The Herald (Harare)

Zimbabwe: Negotiators Demand Lifting of Sanctions

Photo: Matthew Jordaan/WEF
Morgan Tsvangarai, Prime Minister of Zimbabwe (file photo).

Negotiators to parties in the inclusive Government last week signed an agreement demanding the unconditional removal of the EU sanctions regime. The convergence has, however, torched a storm in the MDC-T with some Western donors and Diaspora stalwarts disowning the pact.

The anti-sanctions accord that was presented to EU Policy Chief Lady Cathrine Ashton in Brussels acknowledges that the full implementation of the GPA cannot be achieved in an environment of sanctions.

The sanctions remain the major outstanding GPA issue. The MDC-T's deputy secretary for economic affairs, Mr Elton Mangoma, who led the re-engagement team, is under fire from party hardliners who are accusing him of selling out. Other members of the delegation to the EU included Priscilla Misihairabwi-Mushonga (MDC secretary-general) and Patrick Chinamasa (Zanu-PF legal affairs secretary). Sources within MDC-T say the convergence on sanctions had not gone down well with some members of the party culminating in an emergency meeting that was convened on Monday night to discuss the different views. However, in the absence of

MDC-T leader Mr Morgan Tsvangirai, who was on a "honeymoon" with his fiancée Elizabeth Macheka in the United States, no statement was issued.

"The agreement is the correct position of the party, but some of our party members and donors are not happy. They say there was no proper communication, but the case is likely to be settled when the PM Tsvangirai returns.

"Those opposed to the agreement include party treasurer Roy Bennett and the white segment of the party, who feel Mangoma has sold out to Zanu-PF. Those are the same people who are fighting to remove Tsvangirai, arguing he has lost the plot," the source said.

The source added: "Bennett's recent backlash on Tsvangirai that he is concentrating on his marriage and not party issues was a direct consequence of the problems caused by the position."

According to the agreement, parties to the inclusive Government contended that sanctions were crowding out deliberations on other important issues and delaying the full implementation of the GPA. The political parties also agreed that sanctions were polarising the inclusive Government.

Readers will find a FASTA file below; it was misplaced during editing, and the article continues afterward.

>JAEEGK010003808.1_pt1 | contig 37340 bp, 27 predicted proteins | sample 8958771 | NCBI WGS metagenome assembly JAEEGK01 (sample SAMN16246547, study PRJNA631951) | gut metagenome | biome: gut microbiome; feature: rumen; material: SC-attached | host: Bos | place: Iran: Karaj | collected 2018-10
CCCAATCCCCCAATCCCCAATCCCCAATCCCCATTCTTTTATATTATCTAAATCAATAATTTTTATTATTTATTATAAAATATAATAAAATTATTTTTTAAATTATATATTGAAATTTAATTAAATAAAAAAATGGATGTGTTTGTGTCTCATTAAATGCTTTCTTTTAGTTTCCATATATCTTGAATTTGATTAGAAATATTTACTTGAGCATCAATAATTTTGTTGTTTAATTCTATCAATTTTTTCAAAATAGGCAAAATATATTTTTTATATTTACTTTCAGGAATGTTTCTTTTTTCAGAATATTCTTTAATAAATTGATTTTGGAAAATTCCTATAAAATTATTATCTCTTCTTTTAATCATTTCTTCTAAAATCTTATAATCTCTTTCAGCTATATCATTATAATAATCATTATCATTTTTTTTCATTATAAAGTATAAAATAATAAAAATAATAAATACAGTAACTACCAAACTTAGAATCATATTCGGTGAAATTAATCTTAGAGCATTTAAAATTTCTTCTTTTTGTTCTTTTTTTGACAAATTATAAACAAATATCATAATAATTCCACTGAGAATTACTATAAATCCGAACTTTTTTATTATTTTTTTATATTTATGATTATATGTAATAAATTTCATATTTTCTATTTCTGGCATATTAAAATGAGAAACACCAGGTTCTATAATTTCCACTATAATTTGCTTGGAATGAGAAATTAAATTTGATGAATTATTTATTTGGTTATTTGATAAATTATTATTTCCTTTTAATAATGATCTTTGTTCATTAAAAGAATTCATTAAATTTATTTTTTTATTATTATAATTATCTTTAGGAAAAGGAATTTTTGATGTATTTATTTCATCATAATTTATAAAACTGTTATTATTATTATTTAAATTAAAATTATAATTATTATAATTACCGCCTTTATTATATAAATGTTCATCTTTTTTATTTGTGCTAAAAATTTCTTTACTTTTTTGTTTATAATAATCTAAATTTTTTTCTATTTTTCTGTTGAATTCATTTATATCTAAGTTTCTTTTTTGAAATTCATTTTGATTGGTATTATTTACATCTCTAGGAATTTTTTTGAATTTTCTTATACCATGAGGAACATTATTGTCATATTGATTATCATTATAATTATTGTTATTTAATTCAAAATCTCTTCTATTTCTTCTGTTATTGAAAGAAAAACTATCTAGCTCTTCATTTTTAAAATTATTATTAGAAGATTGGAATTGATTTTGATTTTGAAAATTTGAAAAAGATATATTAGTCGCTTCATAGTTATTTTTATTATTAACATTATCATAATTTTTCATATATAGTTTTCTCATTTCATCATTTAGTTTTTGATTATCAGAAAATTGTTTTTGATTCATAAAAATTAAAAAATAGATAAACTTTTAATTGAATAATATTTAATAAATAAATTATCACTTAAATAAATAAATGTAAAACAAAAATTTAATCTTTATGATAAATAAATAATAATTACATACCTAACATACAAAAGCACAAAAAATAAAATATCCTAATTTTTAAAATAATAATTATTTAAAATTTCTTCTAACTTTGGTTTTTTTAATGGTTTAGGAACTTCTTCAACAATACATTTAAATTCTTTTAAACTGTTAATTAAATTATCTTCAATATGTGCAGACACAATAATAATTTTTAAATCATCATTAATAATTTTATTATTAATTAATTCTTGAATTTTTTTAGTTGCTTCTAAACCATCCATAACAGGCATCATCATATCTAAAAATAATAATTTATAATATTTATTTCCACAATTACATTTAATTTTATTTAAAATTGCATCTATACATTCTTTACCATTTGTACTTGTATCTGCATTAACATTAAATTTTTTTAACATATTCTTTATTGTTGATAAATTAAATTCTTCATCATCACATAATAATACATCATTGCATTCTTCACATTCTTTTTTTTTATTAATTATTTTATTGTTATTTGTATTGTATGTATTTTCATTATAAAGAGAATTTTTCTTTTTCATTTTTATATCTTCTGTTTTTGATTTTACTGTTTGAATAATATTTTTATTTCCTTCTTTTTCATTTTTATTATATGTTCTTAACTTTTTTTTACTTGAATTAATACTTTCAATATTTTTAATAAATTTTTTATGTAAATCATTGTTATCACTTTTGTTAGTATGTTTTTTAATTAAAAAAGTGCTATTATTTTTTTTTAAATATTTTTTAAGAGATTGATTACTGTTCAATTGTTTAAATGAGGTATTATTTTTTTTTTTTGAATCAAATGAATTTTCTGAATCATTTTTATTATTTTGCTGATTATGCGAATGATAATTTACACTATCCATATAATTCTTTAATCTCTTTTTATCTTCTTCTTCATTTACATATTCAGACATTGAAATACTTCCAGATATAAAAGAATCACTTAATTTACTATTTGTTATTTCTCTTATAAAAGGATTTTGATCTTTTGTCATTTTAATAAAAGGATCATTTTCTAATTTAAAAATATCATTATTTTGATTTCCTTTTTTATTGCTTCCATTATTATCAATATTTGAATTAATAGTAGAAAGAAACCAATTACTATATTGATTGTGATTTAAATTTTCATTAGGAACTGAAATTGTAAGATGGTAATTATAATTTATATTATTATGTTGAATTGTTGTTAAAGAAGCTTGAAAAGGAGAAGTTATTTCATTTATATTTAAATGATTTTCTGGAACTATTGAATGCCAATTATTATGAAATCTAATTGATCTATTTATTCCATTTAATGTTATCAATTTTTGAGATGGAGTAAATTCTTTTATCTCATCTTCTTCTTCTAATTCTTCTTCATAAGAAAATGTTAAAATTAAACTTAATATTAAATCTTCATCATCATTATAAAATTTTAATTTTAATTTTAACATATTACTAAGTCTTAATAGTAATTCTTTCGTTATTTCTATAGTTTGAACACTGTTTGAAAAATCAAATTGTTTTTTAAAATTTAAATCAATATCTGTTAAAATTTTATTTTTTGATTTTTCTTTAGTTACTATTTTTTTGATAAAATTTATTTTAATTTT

"As a result, the Government spends more time discussing sanctions rather that implementing the GPA. Failure to normalise the Zimbabwe-EU relations and the continuance of sanctions is hurting the environment for economic growth of the country.

"Discussion on the Country Strategy Paper normalisation of the Zimbabwe-EU relations is a futile exercise as there is framework for taking forward.

"In conclusion, the meeting agreed that the high representative convey the delegation's representation to all the EU member states and that the EU meeting in July should consider the lifting of all forms of sanctions," read the communiqué.

Contacted for comment yesterday, MDC-T spokesperson Mr Douglas Mwonzora acknowledged the communiqué but denied divisions, saying the party was behind Mr Mangoma.

"We do support the position taken but feel it has to be a quid pro quo situation. Lifting the sanctions should be in response to improvement on the human rights side of

Zimbabwe. As a party, we believe there should be certain trade-offs by the two parties for the benefit of Zimbabwe.

"Sure, we met on Monday, but that was part of the normal briefing of ambassadors accredited to the country by the party and included the position taken in Brussels," he said.

The MDC-T's Western backers were reported to be fed up with Tsvangirai's leadership and trying to push him out and replace him with an "intellectual".

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Morgan Tsvangarai, Prime Minister of Zimbabwe (file photo).

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